Hope this gets the ball rolling and is helpful to someone out there.

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👍 9957
👍 11466
6 years ago
Reply to  SoGiAm

What do you think the mistakes were on this property that you could have avoided ?

With $18 K investment, at the end were you able to break even ?

👍 9957
👍 11466
6 years ago

I’l start by saying I’m looking to buy my first house at the age of 70. The one thing I’m not sure about is insurance just what does it normally cover, forget earth quake, flooding, and weather. What I’m concerned about is how much of the structure is covered from termites, dry rot, a tree falling on it, or a car running in to it.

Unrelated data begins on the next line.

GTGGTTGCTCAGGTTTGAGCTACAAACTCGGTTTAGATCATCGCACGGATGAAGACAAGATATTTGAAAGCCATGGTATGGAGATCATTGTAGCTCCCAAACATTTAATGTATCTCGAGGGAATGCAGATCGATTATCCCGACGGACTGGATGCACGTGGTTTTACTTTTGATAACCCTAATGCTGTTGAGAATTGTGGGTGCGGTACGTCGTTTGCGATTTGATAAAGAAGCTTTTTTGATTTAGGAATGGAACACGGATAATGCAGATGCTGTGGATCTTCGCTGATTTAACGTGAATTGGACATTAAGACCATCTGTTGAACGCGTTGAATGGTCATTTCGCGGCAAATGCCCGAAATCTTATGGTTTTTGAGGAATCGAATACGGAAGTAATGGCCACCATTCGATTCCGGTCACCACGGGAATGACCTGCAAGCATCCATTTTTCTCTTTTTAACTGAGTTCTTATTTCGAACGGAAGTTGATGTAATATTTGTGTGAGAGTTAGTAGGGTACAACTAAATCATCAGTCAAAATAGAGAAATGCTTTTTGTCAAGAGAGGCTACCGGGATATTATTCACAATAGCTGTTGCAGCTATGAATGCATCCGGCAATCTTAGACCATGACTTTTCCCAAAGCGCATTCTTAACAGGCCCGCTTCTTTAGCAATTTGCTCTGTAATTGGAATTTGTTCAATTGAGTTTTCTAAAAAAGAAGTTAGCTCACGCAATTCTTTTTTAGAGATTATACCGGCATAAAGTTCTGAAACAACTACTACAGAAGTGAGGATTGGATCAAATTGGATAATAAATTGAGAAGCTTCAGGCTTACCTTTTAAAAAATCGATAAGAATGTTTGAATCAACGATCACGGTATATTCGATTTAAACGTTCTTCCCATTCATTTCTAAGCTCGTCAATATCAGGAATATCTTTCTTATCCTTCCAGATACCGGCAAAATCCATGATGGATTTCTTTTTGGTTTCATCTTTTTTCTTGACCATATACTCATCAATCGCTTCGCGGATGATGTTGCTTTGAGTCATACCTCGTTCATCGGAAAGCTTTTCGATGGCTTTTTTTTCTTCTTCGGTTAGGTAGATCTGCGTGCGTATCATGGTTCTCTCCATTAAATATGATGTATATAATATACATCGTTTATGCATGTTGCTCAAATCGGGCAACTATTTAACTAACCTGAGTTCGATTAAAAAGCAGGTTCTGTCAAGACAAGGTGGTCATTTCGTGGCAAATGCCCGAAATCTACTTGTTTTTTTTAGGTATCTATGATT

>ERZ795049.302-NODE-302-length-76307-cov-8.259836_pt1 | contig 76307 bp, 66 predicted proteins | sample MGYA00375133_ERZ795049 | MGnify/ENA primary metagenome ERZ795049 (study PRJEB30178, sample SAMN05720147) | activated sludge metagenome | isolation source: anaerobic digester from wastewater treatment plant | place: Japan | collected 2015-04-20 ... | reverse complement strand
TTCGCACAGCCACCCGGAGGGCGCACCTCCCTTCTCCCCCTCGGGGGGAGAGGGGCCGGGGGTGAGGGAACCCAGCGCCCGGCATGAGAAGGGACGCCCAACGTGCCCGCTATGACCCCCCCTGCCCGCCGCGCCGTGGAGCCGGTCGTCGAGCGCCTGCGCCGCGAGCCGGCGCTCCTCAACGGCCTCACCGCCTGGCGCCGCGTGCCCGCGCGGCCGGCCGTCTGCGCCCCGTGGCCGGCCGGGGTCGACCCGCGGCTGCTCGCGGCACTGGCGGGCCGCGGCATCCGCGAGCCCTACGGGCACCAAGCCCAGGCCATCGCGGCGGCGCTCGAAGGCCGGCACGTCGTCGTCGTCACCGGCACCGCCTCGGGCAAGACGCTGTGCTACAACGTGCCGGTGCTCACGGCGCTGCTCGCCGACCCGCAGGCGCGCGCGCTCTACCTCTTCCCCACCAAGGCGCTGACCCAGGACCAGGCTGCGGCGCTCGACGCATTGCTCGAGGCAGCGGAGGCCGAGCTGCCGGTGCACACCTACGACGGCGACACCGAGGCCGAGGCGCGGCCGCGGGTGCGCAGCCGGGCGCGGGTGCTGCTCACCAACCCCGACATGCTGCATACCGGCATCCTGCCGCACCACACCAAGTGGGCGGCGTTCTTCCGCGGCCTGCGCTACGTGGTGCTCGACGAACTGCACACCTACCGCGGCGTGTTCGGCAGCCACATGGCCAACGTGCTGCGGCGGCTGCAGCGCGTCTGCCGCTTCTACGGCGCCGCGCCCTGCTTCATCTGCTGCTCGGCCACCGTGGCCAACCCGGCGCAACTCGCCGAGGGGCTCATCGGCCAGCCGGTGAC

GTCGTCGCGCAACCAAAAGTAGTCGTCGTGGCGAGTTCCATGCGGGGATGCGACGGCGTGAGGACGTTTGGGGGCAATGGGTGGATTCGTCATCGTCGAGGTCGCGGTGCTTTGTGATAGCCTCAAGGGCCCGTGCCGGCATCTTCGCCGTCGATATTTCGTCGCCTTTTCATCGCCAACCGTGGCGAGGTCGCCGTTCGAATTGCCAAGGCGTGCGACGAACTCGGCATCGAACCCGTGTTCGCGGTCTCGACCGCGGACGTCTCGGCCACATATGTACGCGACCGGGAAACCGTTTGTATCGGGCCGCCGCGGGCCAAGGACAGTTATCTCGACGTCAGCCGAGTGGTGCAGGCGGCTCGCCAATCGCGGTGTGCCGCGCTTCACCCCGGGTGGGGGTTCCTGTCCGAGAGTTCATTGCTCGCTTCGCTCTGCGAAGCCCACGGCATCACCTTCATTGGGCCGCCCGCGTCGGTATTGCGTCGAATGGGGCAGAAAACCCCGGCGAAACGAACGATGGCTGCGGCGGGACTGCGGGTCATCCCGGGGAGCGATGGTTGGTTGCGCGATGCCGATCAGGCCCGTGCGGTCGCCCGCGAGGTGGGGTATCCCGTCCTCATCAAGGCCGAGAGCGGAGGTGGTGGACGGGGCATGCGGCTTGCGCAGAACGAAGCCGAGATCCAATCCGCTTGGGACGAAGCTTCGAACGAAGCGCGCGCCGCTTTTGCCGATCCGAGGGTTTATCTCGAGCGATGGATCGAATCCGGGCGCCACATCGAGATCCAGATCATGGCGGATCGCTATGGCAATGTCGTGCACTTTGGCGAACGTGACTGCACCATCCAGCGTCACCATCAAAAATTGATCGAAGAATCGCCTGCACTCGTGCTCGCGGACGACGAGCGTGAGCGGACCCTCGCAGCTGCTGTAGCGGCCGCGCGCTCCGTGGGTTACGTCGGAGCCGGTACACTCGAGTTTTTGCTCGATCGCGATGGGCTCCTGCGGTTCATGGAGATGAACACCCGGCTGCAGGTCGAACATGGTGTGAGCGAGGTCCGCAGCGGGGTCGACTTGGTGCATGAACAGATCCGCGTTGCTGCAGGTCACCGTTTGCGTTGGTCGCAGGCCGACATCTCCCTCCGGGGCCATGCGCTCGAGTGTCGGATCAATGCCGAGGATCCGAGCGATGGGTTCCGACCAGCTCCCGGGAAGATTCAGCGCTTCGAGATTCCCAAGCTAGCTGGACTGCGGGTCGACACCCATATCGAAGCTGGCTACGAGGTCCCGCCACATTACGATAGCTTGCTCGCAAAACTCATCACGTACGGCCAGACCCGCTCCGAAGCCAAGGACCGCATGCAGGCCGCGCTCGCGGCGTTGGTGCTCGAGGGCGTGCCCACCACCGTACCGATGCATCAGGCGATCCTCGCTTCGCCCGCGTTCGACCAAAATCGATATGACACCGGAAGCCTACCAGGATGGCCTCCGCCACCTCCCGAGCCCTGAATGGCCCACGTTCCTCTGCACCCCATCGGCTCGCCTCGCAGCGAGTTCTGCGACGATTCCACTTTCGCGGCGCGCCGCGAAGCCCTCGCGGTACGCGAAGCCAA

HN started with some nice examples and mentioned pricing. I don’t know that we can get away from stating actuals in our area and from left to right coast. Even in the San Francisco Bay area from San Jose to SF (50 mi) prices will double, triple, and quadruple for the same relative accommodations. My Dads’ house (3bdr, 2ba, 1000sft, 2 car g) in San Jose when new was sold 6k, bought in 1968 for 28k, and sold in 2008 for 500k.

How much do you consider the buildings structure, is it enough to ask the owner if the building is structurally sound. I’m knowledgeable about a buildings condition as far as what can be seen.

I hope this isn’t far off topic and of some help.

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👍 3607
6 years ago